Attempting to pool the resources of online computer retailers, a 19-year-old university student and part-time Web developer has created a one-stop shop for consumers to seek out the best prices for their hardware components.
The result of this initiative is a new search engine called Razor Prices (http://www.razorprices.wcq.com.au), which involves retailers listing prices, by product type, on the Web site with links to their homepages should the customer choose.
"Basically I got sick of spending hours on the Net looking for quality hardware at a good price," said David Rugendyke, Razor Prices' webmaster. "That's where the inspiration came from to develop the site."
Having spent nine months in construction, the Web site targets consumers and Rugendyke hopes to also list software products and eventually develop e-commerce capabilities depending on the site's success.
Sponsoring Rugendyke with an Internet domain for the Razor Prices Web site is Nick Cordas, Wholesale Computers Queensland (WCQ) managing director.
"It's going to take him a lot of time to get established, but he's on to a good thing and he should do well," Cordas claims.
Adam Oswald, Internet director of Queensland-based retailer Concorde Computers, believes there is a future for the emergence of "best-buy" sites in Australia but is concerned about the effects on retailers.
"It's definitely bad news for retailers," said Oswald. "Perfect knowledge of the market is bad for the seller."
Out-and-out price wars
Oswald claims it's a whole new world for retailers and that these sites open the door for out-and-out price wars between retailers who are already struggling to survive on thin margins.
However, Concorde Computers does list on the Razor Prices site and although Oswald backs Rugendyke's initiative, in assisting with his business profile, he claims issues such as after-sales service and support have to be the key to purchasing decisions, which best-buy sites don't cater for.
Oswald claims these sites have the potential of being taken over by larger organisations with the resources and the leveraging capabilities to make them commercial ventures.
Alan Green, managing director of Melbourne-based wholesaler Cheapest Blank CDs, another company which lists on the Razor Prices site, claims the site is ideal for his company because he can guarantee the lowest price on his products.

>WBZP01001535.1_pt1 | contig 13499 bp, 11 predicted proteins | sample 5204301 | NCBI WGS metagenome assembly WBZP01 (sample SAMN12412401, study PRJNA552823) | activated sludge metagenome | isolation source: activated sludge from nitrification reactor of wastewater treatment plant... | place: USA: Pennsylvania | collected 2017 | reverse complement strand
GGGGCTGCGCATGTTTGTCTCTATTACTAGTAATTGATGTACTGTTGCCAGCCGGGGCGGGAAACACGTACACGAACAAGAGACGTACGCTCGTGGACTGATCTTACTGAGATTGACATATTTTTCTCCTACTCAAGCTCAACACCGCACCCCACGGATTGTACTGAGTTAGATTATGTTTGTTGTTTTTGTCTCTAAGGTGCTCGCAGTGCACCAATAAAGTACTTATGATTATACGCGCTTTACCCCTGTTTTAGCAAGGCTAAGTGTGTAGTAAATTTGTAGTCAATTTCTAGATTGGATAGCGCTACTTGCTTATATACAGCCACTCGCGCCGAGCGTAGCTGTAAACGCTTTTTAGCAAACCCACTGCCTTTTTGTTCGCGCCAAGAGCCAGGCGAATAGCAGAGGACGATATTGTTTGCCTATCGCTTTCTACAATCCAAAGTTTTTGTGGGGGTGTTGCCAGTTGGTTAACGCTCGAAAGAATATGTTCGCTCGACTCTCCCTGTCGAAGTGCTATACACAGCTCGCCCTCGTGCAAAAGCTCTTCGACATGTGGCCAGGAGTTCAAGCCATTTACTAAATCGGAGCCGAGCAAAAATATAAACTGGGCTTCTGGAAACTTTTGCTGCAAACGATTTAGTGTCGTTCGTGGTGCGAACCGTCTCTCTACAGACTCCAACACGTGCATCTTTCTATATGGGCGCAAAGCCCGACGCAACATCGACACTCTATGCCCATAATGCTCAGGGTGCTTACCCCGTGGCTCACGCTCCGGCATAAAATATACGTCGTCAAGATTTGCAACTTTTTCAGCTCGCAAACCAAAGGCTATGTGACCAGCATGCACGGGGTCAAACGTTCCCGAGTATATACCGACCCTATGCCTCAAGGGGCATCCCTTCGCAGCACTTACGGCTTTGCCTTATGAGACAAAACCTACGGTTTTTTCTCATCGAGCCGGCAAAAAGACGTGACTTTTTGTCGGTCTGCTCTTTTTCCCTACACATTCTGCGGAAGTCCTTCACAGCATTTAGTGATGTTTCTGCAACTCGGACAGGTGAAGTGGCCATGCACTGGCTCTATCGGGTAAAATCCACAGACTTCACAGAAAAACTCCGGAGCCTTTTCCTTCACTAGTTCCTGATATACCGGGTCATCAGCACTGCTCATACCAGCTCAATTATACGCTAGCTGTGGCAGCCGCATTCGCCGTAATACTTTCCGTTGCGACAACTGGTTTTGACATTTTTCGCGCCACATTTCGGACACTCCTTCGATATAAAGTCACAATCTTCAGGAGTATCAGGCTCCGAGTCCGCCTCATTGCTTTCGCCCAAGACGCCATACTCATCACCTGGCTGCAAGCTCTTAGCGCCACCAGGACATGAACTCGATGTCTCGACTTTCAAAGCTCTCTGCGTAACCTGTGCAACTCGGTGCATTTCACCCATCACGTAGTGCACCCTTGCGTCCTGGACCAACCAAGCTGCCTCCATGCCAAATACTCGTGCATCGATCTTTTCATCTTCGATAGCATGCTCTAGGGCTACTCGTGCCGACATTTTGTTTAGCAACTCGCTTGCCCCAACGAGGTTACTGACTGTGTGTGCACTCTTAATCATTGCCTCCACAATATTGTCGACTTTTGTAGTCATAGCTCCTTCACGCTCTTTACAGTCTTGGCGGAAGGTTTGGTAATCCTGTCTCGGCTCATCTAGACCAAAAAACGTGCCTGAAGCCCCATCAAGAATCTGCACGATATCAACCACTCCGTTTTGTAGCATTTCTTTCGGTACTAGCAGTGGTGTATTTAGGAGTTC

"The benefit for consumers is that they can log in at home and after hours, when they have the time, and when computer shops aren't open. People enjoy checking the prices, and all-in-all the more Web presence a retailer has the better," said Green.
Nevertheless, best-buy sites aren't uncommon, according to Steve Mosskwa, webmaster of Steve's Best Buys.
Mosskwa claims the drive to create his site came from his personal interest in computers, the growth in the presence of online stores and the emergence of large best-buy sites in the US.
"I noticed there was a huge disparity in prices between stores so I wanted to provide consumers with relevant information when buying online," said Mosskwa.
Regarding the possibility of providing an opportunity for rip-off merchants to abuse best-buy sites Mosskwa claims: "I've heard of shocking stories about people being burnt by online stores, but I've heard worse stories about rip-offs by bricks-and-mortar stores. Being a retailer with a bricks-and-mortar site is fine, but an online presence is the way of the future."
In an industry that prides itself on child prodigies and young start-ups, Alex Chen, director of Australian-based company E-Business Consulting, is impressed with Rugendyke's efforts and is looking to develop an association with the young developer.
"The concept itself is what Australia needs and is innovative for a 19-year-old," Chen said.
"If Australia doesn't have sites like this the dollars are just going to go overseas to the US. If we encourage these initiatives we might just make Australia the IT hub of the world," said Chen.